Immigration, poverty, marginal life, slave labour, man's relationship with the land, the use of natural resources... are issues that have always fascinated Salgado. From the beginning of his career as a photographer, his work has opted to give visibility to the most disadvantaged groups and to create with his images a vivid and impressive visual story without fakes. With a raw black and white, this author's work transits between photo-reportage and naturalistic photography.

And the idea that permeates all his work is human dignity. Salgado portrays employees, miners and gatherers from a purely humanistic approach that wants to value their integrity, their strength and their resilience.

“If you photograph a human, so that he is not represented in a noble way, there is no reason to take the picture. That is my way of seeing things.”

Salgado entered this discipline long after completing his studies in economics between Brazil and the United States, and a doctorate in statistics in France. But in 1973 his life took a turn, and he decided to start his career as a photographer. He achieved to work at the Gamma Agency and Magnum Photos for more than 15 years until in 1994 he founded his own agency “Amazonas Imagen”.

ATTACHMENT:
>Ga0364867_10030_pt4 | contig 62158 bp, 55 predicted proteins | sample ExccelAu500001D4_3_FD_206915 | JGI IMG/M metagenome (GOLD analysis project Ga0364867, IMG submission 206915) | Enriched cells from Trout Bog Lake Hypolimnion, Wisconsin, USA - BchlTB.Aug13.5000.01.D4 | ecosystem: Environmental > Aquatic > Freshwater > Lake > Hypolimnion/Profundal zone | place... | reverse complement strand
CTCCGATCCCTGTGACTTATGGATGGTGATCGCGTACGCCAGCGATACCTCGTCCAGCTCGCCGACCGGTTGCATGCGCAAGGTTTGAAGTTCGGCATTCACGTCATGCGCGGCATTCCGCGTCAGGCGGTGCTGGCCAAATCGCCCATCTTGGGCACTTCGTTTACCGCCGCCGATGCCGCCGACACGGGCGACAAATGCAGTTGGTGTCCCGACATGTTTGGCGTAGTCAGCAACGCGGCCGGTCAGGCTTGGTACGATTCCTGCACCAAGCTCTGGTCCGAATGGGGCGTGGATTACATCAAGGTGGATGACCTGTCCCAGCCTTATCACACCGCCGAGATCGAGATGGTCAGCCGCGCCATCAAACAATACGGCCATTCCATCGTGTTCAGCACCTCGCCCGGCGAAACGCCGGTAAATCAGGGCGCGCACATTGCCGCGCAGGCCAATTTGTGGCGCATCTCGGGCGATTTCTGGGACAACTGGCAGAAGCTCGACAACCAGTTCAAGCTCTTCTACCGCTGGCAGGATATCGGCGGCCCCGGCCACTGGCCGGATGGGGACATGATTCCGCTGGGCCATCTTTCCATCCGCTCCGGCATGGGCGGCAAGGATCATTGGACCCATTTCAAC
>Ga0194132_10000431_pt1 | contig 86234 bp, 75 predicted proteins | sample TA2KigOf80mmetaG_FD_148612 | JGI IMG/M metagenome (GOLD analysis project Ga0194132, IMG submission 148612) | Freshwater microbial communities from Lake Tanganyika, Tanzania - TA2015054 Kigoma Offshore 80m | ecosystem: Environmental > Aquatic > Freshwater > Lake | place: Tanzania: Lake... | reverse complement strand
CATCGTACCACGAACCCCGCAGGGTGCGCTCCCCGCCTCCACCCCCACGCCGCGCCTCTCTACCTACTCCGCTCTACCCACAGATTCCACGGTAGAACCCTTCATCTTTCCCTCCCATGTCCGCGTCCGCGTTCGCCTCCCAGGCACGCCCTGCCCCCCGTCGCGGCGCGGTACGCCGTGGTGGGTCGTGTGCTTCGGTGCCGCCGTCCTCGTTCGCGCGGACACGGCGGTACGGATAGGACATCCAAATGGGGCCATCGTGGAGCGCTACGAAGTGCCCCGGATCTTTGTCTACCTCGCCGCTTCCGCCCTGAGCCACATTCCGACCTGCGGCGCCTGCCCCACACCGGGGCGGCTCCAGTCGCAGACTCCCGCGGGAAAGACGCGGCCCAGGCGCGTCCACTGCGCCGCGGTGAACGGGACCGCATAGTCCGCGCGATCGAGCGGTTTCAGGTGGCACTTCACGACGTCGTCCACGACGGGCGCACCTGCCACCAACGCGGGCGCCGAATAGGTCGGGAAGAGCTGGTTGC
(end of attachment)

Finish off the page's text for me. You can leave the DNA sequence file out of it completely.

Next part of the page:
With the “Gold” project, the photographer portrays a harsh reality that takes place in the Serra Pelada mine, a name given to a totally devastated and anarchically excavated mining enclave, the world's largest open-pit gold mine, through which more than 50,000 people have passed. In the heat of the legends about the mysterious “El Dorado”, the enthusiasm for this precious metal led to the development of strenuous exploitation practices for the workers and to originate tales of grief and glory, of human victory and defeat between the soil, the tunnels and the cargo baskets.

The CEART exhibition brings together Salgado's full portfolio in his characteristical black and white and large-format photographs that leave no one indifferent.